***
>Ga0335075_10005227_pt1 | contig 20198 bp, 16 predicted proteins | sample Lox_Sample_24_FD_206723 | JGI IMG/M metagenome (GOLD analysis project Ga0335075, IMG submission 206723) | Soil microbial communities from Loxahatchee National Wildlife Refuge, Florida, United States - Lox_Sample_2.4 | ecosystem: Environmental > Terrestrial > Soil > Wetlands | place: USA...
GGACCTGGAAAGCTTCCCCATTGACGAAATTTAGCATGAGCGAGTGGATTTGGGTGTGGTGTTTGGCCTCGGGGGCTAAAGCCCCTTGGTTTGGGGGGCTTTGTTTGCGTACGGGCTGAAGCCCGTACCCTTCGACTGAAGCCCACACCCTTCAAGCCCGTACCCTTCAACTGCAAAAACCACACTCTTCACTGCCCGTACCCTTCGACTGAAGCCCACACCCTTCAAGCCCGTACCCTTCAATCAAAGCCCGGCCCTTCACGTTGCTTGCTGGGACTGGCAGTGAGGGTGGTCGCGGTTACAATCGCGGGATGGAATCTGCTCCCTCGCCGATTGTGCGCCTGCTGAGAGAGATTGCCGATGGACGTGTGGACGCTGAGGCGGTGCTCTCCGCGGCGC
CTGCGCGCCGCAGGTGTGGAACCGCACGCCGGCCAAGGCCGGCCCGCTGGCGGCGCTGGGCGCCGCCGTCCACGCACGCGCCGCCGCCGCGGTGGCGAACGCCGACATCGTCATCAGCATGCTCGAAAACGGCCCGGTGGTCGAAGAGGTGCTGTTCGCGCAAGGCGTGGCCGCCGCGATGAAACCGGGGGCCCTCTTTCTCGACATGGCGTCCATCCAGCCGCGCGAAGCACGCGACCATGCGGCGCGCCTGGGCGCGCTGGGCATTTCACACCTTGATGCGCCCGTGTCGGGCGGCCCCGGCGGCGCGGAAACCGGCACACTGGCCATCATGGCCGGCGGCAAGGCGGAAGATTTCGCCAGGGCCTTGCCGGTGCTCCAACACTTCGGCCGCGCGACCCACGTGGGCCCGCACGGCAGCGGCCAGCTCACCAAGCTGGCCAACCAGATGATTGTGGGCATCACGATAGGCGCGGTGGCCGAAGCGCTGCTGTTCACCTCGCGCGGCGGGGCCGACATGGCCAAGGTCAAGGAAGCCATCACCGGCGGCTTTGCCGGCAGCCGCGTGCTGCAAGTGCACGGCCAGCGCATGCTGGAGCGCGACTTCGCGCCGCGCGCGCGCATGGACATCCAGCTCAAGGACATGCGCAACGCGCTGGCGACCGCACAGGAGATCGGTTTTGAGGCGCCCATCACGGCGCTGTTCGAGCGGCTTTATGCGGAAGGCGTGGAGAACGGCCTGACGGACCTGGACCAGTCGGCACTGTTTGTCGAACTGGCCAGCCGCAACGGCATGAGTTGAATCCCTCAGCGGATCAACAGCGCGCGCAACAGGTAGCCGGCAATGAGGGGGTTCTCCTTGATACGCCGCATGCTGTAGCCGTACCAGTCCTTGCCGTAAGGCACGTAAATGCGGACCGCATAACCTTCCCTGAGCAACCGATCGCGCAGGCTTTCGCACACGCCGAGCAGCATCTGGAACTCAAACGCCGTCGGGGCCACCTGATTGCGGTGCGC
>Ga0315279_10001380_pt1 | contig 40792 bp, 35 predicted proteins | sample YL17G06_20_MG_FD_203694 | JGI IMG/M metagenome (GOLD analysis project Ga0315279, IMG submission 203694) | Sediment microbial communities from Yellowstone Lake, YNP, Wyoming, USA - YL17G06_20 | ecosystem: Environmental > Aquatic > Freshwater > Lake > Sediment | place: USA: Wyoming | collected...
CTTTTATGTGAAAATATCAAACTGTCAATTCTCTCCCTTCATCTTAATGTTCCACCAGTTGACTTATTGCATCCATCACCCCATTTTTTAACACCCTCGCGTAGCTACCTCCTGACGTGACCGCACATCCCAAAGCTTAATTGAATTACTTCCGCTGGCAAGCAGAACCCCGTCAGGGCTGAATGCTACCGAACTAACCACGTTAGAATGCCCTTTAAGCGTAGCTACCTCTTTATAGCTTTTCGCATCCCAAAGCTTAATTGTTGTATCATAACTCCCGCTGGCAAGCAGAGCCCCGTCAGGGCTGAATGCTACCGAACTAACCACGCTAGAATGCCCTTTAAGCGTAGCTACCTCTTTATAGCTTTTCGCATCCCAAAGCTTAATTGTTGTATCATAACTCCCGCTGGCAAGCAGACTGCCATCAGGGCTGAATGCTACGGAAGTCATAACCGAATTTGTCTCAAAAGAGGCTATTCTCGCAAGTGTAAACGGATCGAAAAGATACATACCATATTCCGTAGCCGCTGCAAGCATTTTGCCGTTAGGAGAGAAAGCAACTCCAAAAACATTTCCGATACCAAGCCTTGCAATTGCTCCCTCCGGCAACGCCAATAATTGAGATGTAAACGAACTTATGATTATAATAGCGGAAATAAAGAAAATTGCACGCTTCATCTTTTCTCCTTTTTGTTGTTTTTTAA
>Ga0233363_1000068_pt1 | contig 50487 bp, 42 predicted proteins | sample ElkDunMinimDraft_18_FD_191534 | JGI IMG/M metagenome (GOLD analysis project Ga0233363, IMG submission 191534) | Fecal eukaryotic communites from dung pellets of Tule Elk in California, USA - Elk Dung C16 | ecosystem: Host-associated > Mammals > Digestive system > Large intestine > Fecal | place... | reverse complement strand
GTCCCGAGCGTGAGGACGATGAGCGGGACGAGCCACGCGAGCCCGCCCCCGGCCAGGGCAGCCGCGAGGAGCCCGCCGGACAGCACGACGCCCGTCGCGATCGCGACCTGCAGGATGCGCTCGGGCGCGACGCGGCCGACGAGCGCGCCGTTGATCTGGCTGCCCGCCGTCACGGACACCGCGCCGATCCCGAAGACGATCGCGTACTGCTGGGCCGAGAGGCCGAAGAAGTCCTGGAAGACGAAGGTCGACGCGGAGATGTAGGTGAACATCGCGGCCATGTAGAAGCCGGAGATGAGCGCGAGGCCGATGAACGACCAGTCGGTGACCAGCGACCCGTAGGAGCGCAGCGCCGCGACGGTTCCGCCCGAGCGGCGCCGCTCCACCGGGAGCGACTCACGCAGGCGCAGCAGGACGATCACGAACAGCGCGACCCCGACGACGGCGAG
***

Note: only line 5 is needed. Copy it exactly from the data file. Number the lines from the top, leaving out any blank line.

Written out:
CTTTTATGTGAAAATATCAAACTGTCAATTCTCTCCCTTCATCTTAATGTTCCACCAGTTGACTTATTGCATCCATCACCCCATTTTTTAACACCCTCGCGTAGCTACCTCCTGACGTGACCGCACATCCCAAAGCTTAATTGAATTACTTCCGCTGGCAAGCAGAACCCCGTCAGGGCTGAATGCTACCGAACTAACCACGTTAGAATGCCCTTTAAGCGTAGCTACCTCTTTATAGCTTTTCGCATCCCAAAGCTTAATTGTTGTATCATAACTCCCGCTGGCAAGCAGAGCCCCGTCAGGGCTGAATGCTACCGAACTAACCACGCTAGAATGCCCTTTAAGCGTAGCTACCTCTTTATAGCTTTTCGCATCCCAAAGCTTAATTGTTGTATCATAACTCCCGCTGGCAAGCAGACTGCCATCAGGGCTGAATGCTACGGAAGTCATAACCGAATTTGTCTCAAAAGAGGCTATTCTCGCAAGTGTAAACGGATCGAAAAGATACATACCATATTCCGTAGCCGCTGCAAGCATTTTGCCGTTAGGAGAGAAAGCAACTCCAAAAACATTTCCGATACCAAGCCTTGCAATTGCTCCCTCCGGCAACGCCAATAATTGAGATGTAAACGAACTTATGATTATAATAGCGGAAATAAAGAAAATTGCACGCTTCATCTTTTCTCCTTTTTGTTGTTTTTTAA